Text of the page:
Dr Sarah Wolff explains how, with presidential and legislative elections on the horizon, and mounting geopolitical chaos and insecurity, Tunisia feels that Europe and America is “leaving it in the lurch” at a critical time.
25 September 2014
Tunisia did it all. It resisted the call of Islamists to turn to Sharia as a basis for legislating. It adopted a progressive constitution which includes the principle of equality between women and men.
Tunisia fulfils the four criteria of democratic transition identified by Juan J. Linz and Alfred Stepan, the gurus of democratic transitions and consolidation.
Unlike its neighbors, it avoided political chaos when the Islamist party Ennahda stepped down from government following the assassinations of left-wings politicians Chokri Belaid and Mohamed Brahmi. A pragmatic national dialogue headed by the main Tunisian labour union, the business and professional lobby, the Tunisia League for the Defense of Human Rights, and the Lawyers Guild was forged.
Not all is rosy, however. This bustling laboratory for Arab democratic transitions has reached a deadlock. The present technocratic government has limited means to tackle deep political, economic and security challenges. This autumn’s elections are a litmus test case for the country’s political elites.
The country’s constitution is the result of a pragmatic yet fragile compromise amongst the different political parties. Even though Ennahda announced it won’t run in the presidential election, it is a major political force for the upcoming legislative election. But it also needs to deal with its own internal contradictions- some factions are contesting the historical compromise on the absence of reference to the Sharia in the constitution. It has been accused of wooing the Salafists, who remain an important force.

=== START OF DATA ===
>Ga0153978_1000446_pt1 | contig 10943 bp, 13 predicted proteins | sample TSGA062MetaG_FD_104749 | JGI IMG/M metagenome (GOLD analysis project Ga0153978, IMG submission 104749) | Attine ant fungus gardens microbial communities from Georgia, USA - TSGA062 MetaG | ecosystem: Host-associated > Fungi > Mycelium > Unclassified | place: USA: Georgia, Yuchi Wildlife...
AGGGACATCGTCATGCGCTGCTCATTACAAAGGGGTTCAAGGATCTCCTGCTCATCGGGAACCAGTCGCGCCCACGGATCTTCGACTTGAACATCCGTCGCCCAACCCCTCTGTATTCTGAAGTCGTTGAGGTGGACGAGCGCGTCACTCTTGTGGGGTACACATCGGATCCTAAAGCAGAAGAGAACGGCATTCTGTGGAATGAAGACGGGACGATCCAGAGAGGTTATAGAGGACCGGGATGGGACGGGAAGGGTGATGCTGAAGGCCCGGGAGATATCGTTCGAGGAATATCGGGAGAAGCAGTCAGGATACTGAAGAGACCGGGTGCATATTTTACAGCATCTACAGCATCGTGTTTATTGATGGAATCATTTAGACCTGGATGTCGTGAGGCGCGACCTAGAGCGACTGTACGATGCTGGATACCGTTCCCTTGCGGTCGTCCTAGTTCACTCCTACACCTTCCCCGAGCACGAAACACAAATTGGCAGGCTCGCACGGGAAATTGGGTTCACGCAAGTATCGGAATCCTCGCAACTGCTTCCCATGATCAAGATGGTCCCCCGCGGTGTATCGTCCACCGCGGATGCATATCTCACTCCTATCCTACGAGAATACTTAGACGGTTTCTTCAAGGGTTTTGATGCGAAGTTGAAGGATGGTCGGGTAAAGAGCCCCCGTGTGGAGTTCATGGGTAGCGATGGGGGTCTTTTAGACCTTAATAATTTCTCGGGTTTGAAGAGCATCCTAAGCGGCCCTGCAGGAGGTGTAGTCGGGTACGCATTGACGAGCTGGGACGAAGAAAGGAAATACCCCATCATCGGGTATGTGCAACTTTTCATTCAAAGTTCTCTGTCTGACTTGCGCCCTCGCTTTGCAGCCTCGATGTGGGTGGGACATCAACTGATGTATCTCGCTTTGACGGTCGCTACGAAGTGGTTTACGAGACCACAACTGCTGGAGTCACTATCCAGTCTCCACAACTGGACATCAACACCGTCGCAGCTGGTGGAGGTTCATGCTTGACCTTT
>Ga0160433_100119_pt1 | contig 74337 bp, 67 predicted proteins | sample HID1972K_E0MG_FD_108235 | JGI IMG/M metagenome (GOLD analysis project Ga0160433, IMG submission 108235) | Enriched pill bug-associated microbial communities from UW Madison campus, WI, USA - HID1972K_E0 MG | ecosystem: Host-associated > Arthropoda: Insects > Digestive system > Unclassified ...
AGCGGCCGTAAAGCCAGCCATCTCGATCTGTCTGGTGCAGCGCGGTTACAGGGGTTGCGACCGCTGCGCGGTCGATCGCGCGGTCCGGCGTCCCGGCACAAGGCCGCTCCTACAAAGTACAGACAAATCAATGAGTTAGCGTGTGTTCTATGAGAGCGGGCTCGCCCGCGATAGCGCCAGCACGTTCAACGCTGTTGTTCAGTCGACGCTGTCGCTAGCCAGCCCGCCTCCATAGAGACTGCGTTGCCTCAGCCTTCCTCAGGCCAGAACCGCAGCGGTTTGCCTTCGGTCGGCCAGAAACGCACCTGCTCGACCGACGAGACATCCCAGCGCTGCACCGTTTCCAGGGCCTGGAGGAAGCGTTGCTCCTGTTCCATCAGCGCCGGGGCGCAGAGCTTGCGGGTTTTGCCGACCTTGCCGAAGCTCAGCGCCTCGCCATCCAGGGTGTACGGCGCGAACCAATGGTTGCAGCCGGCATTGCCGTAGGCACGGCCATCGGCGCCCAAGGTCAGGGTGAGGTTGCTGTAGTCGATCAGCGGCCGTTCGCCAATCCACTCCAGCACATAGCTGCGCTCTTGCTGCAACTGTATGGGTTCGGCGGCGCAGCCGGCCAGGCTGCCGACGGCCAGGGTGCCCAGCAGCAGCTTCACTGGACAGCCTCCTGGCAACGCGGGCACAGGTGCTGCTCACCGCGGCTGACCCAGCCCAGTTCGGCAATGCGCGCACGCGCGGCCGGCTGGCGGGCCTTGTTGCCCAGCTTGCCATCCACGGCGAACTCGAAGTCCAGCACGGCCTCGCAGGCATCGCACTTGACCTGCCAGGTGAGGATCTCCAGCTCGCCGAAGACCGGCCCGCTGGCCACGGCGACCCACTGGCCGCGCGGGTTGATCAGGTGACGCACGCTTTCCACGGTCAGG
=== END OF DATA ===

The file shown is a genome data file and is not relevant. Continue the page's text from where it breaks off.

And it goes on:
Dialogue has been at the core of Tunisia’s democratic transition and is facilitated by coalitional politics. Yet this political system can lead to “cohabitation” between a president and a prime minister from two different parties and no political majority in parliament.
Trust between the old guard and a new generation of politicians is flimsy, as the debate on the draft Article 167 of the new law on the elections demonstrated. This article, rejected in the end, would have made members of the Rassemblement Constitutionel Démocratique (the party of former president Zine El Abidine Ben Ali), as well as officials who had responsibilities within the government of the old regime, ineligible.
Trust also needs to be consolidated across generations. The deep social issues confronting Tunisian youth have worsened. Youth unemployment has reached 30% and the generational gap is widening. In a recent poll by conducted by the International Republican Institute, 58% of Tunisians described the June 2014 economic situation in Tunisia as ‘very bad’, against 20% only in March 2011.
Stress amongst the youth is leading to higher drug consumption, made available through porous borders and trafficking. The Jasmine Revolution generation is left with the dramatic prospect of becoming a those young people who risk their lives crossing the Mediterranean Sea, accepting the risk of dying in hopes of finding a better life in Europe.